Well the hopes of a full settlement were apparently too much to ask for. Darn. The WSJ law blog tells us that when the courts reconvened today, the attorneys informed Judge Patterson that they had reached a settlement only on the false advertising and deceptive trade practices claims. This means only that neither J.K Rowling’s name nor her quote endorsing the online version of the Harry Potter Lexicon will appear on the cover of the book version of the Lexicon….if it is published. Also, Anthony Falzone, who’s representing RDR in the case, told the court that both parties hope to “paper a settlement” on the trademark infringement and unfair competition claims.
The crux of the courtcase; which is Copyright Infringement is still unfortunately on the table and has not been settled on.
So the case moved on…
David Hammer, the lead attorney for RDR, seemed to be most interested in establishing the point that the more creative a work is — a “fantasy” being perhaps the most creative genre of the novel — the more there’s a need for a reference guide to illuminate, for the reader, the unique (and non-existent) world the author has created. Sorensen testified that, historically, lexicons and reference works similar to Vander Ark’s have been helpful for readers seeking to gain a better understanding of such works as J.R.R. Tolkien’s “The Lord of the Rings” and C.S. Lewis’s “The Chronicles of Narnia.” Lexicons like Vander Ark’s, testified Sorensen, can educate a reader on etymologies, mythical references, geography (real and imagined) and the vernacular and slang used by the author. She also said that reference guides written by the authors themselves aren’t necessarily the final word on their own texts, since authors can assume too much knowledge on the part of the reader.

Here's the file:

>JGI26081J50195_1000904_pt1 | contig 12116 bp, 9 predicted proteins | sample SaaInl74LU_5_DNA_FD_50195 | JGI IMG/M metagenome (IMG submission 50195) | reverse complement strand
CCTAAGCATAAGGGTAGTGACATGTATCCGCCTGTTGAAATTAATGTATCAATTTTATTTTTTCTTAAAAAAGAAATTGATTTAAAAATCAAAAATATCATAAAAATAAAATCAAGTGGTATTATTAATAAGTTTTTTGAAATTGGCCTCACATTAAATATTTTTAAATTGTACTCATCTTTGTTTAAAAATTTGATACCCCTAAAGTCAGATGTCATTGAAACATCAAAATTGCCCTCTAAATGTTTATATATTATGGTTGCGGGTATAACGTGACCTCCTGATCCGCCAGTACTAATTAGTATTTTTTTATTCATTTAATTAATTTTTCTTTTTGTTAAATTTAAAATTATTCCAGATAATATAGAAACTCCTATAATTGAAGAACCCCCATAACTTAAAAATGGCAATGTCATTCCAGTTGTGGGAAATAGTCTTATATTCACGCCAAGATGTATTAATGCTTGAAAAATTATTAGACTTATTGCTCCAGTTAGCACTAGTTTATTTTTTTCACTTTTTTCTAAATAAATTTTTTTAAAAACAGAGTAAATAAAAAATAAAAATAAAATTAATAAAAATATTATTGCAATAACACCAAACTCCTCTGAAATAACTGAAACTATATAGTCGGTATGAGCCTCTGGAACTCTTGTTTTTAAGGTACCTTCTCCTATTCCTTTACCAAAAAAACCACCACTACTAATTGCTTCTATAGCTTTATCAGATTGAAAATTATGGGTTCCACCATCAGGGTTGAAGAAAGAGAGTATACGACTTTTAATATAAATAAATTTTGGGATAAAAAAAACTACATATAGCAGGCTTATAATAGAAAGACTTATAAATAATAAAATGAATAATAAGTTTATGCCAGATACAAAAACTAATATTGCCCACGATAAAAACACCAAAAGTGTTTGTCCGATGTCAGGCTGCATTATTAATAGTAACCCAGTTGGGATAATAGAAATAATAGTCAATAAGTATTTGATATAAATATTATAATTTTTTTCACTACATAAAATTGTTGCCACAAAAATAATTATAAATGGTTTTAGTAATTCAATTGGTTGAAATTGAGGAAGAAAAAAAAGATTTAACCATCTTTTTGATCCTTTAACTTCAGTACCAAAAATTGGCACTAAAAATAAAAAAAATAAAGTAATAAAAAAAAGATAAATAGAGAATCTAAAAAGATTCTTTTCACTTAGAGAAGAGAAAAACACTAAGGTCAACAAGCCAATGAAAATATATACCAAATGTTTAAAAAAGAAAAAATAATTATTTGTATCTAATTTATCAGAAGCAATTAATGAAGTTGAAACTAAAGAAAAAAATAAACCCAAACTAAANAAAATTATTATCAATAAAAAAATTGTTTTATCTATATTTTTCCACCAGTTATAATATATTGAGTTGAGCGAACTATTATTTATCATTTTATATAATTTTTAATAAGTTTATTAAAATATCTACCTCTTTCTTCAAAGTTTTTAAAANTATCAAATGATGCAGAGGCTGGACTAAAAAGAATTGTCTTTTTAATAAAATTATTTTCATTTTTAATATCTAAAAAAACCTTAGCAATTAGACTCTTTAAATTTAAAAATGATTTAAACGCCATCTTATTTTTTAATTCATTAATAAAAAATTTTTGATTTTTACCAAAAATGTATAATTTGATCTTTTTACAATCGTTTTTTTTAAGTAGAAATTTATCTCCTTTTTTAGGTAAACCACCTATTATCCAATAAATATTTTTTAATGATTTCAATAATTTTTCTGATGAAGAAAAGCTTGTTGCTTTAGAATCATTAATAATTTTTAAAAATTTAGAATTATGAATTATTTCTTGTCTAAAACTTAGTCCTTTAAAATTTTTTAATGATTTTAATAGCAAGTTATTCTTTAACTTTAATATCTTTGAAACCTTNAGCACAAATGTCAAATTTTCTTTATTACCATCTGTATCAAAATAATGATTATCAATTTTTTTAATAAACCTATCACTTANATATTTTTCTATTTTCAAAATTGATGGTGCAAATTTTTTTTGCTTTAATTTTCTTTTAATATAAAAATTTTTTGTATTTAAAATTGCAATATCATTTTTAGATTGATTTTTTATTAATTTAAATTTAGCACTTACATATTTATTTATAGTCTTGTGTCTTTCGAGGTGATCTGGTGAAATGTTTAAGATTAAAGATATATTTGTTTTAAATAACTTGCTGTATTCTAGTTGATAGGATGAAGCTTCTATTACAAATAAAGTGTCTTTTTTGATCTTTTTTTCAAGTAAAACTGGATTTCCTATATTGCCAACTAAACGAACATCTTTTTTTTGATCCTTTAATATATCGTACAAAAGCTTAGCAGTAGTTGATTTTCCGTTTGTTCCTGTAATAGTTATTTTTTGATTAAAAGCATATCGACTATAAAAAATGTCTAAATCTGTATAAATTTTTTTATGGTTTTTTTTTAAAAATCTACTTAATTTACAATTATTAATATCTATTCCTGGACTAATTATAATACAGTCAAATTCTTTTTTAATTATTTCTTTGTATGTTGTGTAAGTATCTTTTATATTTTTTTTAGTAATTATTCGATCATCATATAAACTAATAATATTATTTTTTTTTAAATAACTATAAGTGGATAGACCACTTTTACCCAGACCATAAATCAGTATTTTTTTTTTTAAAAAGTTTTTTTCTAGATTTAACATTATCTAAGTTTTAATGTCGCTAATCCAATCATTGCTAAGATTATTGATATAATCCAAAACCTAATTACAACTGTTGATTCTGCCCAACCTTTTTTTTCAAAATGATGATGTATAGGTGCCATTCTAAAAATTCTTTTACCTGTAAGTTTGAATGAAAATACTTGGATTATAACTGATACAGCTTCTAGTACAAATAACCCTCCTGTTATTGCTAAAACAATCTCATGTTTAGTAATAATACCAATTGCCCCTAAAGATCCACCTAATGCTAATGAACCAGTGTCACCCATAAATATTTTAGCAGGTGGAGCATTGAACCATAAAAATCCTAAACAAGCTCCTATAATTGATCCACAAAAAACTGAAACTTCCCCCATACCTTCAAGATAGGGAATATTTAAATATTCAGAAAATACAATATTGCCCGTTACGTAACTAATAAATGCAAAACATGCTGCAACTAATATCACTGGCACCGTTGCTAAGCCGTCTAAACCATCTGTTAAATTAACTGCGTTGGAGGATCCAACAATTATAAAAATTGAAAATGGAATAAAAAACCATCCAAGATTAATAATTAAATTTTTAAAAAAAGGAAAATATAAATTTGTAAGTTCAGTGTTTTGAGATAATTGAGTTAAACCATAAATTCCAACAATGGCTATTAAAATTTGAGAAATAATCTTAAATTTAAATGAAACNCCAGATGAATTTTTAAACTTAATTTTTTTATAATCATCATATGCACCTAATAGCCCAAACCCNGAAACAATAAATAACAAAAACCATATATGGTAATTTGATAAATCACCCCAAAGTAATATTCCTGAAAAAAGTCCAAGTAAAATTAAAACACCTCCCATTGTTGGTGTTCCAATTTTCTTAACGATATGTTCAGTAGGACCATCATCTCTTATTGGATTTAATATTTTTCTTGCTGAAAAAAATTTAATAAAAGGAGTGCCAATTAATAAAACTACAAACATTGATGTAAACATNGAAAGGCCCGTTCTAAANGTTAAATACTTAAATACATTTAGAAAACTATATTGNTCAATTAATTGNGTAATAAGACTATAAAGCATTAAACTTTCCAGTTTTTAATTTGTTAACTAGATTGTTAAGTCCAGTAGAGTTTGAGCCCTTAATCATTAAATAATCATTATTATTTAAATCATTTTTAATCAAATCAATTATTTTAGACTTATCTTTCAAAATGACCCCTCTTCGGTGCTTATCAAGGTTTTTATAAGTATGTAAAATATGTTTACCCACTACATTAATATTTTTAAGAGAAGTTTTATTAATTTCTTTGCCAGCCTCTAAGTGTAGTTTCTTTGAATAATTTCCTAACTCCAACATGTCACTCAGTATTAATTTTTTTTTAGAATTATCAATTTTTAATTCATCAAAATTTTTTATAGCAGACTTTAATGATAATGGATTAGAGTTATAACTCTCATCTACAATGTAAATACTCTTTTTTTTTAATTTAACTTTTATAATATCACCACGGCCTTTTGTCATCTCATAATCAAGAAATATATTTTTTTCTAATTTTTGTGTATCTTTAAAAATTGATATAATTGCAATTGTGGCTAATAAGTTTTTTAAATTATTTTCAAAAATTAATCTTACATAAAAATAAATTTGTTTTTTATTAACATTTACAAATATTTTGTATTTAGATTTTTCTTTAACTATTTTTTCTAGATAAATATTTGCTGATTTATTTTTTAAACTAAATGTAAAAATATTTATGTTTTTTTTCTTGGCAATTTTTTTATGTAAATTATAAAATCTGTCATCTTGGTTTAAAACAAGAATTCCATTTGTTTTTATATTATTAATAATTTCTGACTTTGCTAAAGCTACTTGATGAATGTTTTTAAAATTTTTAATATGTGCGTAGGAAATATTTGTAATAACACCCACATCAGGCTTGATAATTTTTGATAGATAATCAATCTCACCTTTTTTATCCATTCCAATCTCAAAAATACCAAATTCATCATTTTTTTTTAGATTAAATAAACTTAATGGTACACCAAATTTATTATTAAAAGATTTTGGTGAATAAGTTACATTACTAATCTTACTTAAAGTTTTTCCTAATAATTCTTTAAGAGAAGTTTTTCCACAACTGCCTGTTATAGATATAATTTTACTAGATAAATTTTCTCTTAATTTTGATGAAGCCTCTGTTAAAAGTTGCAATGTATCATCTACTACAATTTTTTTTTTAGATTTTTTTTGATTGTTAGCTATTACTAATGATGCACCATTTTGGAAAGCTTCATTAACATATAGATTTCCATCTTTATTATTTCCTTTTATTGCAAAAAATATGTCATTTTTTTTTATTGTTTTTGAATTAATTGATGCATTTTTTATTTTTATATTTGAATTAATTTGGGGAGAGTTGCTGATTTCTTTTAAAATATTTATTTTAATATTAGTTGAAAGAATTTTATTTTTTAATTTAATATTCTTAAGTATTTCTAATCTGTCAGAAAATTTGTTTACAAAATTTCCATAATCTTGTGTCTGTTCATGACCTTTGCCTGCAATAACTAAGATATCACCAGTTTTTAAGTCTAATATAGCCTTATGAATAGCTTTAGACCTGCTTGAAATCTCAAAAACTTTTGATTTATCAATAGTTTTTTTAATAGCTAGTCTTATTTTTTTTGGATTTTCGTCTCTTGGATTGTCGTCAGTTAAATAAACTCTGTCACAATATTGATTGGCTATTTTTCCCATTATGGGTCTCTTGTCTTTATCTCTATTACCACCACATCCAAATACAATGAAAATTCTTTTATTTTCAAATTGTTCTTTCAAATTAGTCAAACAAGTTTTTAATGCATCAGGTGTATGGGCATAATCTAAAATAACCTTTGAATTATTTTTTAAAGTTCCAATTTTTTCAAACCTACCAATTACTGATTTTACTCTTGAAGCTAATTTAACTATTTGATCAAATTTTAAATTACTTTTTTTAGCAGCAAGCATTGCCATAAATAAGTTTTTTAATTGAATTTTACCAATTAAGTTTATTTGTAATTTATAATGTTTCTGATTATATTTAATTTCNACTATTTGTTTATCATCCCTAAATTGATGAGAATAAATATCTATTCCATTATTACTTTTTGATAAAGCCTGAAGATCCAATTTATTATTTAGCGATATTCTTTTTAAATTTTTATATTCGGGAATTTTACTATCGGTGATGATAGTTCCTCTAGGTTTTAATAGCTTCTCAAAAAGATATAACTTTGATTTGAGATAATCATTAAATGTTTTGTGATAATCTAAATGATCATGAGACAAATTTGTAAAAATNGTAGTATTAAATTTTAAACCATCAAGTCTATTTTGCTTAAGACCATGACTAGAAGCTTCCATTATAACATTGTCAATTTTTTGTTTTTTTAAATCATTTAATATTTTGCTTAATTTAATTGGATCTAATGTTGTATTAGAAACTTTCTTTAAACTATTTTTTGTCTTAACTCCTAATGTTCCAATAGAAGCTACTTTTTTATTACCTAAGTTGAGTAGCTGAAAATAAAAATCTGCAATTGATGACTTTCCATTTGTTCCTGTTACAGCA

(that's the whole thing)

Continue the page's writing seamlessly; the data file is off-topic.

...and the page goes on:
In her cross, Cendali returned to the plaintiffs’ legal motif in the case: The H.P. Lexicon takes too much, and does too little. Cendali pressed Sorensen on the point that the Lexicon contains little interpretive analysis. Sorensen conceded as much, but said that analysis isn’t the only value a reference guide like Vander Ark’s can provide a reader.
It should also be noted that JK Rowling and Warner Brothers Entertainment Inc. put out an official statement regarding the case:
“A fan’s affectionate enthusiasm should not obscure acts of plagiarism. The publishers knew what they were doing. The problem remains that the Lexicon takes an enormous amount of Ms. Rowling’s work and adds virtually no original commentary of its own. As we’ve said in court, it takes too much and adds too little. Authors have a duty to prevent the exploitation of their works by people who contribute nothing original, creative or interpretive.”
If you are starting to feel lost in all of this legal jargon and want the laymen’s/Harry Potter fan’s version of the events, feel free to listen to our latest podcast episode, “Harry Potter Goes to Court.” We discussed the case so far, as well as the impact that it has had on the Harry Potter Fandom.